Social Indicators Research

, Volume 112, Issue 2, pp 447–475 | Cite as

Multidimensional Targeting: Identifying Beneficiaries of Conditional Cash Transfer Programs

  • Viviane AzevedoEmail author
  • Marcos Robles


Conditional cash transfer programs (CCTs) have two main objectives: reducing poverty and increasing the human capital of children. To reach these objectives, transfers are given to poor households conditioned on investments in their children’s education, health, and nutrition. Targeting mechanisms used by CCTs have been generally successful in identifying the income poor but have not fared as well in identifying households that under-invest in human capital. These mechanisms do not consider the multidimensional aspect of poverty, even when composite measures are used, as they do not capture each dimension-specific deprivation. This paper proposes a multidimensional targeting approach to identifying beneficiaries that explicitly takes into consideration the multiple objectives of CCTs and the multiple deprivations of the poor household. Results indicate that the proposed multidimensional targeting methodology significantly improves the selection of households with children who are most deprived in the dimensions often relevant to CCTs. In the case of Mexico’s Oportunidades, ex-ante evaluation results indicate that the multidimensional identification of beneficiaries increases the impact of transfers on school attendance compared to alternative targeting models.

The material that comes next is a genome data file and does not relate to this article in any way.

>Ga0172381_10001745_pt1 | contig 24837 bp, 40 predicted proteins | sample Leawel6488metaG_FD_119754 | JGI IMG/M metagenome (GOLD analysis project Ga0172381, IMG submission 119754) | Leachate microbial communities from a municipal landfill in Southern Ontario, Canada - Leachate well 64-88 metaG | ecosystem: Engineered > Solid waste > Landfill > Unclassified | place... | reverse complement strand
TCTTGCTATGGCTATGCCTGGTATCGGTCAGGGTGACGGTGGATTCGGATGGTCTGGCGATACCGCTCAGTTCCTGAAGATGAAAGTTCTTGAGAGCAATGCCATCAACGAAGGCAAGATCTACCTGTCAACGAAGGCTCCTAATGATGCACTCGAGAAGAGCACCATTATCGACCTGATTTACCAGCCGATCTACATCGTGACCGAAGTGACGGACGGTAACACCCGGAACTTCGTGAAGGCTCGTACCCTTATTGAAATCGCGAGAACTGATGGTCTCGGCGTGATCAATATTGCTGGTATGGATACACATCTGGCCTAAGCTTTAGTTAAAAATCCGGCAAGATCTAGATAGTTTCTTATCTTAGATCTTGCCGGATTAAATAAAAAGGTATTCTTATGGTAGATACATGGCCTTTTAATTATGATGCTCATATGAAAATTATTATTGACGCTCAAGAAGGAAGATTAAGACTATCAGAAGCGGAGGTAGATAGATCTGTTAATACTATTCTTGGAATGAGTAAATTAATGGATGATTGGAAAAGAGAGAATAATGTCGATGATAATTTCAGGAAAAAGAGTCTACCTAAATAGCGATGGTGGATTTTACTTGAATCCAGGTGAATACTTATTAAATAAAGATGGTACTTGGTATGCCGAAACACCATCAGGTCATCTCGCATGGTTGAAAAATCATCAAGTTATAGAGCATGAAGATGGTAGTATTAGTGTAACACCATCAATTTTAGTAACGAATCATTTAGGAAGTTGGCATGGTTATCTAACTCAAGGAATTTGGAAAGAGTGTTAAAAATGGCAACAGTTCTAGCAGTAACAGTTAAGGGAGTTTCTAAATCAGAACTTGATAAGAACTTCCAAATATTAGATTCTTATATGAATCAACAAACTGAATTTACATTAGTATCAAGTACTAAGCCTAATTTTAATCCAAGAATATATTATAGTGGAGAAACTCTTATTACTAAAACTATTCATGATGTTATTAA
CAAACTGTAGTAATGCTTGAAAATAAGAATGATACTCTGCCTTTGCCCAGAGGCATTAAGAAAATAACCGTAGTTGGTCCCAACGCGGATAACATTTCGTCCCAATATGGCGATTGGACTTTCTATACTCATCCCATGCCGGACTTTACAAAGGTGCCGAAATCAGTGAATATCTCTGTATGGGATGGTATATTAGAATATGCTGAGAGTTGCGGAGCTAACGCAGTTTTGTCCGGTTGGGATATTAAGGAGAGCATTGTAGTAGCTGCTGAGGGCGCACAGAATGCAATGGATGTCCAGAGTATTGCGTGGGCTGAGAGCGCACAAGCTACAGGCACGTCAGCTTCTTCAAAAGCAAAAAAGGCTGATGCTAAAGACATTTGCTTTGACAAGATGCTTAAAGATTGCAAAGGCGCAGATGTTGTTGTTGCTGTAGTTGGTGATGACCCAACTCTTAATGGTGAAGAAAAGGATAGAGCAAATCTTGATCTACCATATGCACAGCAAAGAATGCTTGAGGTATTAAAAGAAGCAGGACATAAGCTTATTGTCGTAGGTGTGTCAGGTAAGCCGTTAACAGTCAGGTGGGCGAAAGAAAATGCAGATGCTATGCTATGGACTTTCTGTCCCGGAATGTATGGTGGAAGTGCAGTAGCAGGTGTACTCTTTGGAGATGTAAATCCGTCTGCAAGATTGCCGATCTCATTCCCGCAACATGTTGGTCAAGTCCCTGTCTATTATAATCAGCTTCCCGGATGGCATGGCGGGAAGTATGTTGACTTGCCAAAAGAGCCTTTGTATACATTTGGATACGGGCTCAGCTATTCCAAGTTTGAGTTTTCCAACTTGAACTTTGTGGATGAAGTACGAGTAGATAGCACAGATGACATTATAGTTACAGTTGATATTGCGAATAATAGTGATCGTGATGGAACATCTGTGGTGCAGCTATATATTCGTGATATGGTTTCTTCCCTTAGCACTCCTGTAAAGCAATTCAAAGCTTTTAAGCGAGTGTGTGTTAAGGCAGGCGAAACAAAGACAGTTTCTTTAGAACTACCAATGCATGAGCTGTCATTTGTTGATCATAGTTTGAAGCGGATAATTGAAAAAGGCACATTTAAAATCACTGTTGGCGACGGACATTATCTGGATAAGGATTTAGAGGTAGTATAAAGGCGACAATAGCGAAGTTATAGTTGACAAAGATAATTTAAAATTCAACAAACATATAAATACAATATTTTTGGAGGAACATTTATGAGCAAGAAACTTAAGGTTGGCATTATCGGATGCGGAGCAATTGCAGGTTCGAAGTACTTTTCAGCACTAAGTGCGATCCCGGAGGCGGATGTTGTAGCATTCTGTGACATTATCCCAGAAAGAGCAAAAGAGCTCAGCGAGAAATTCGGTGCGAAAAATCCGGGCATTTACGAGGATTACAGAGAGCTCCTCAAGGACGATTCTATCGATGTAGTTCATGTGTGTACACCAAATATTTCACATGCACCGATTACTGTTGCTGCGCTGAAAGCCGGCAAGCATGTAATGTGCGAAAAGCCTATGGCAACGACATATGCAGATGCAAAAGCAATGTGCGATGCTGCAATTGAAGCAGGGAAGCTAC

Conditional transfers Ex-ante evaluation Targeting Multidimensional poverty Mexico 



This paper contains many of the observations and suggestions made at the Oportunidades working meetings held in 2008 and 2009 at the Inter-American Development Bank, Washington, D.C.; the 2009 workshop “Multidimensional Measures in Six Contexts” held at the Oxford Poverty & Human Development Initiative, University of Oxford; and at the 2010 conference “Ten Years of War against Poverty” at Manchester University. The authors also received comments from Sabina Alkire, Maria Emma Santos, Concepción Steta, Amanda Glassman, Carlos Sobrado, and Cesar Bouillon. The findings and conclusions, however, are entirely those of the authors and do not necessarily reflect the views of the Inter-American Development Bank or the Oportunidades program.


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Copyright information

© Springer Science+Business Media Dordrecht 2013

Authors and Affiliations

  1. 1.Research DepartmentInter-American Development BankWashingtonUSA
  2. 2.Social SectorInter-American Development BankWashingtonUSA

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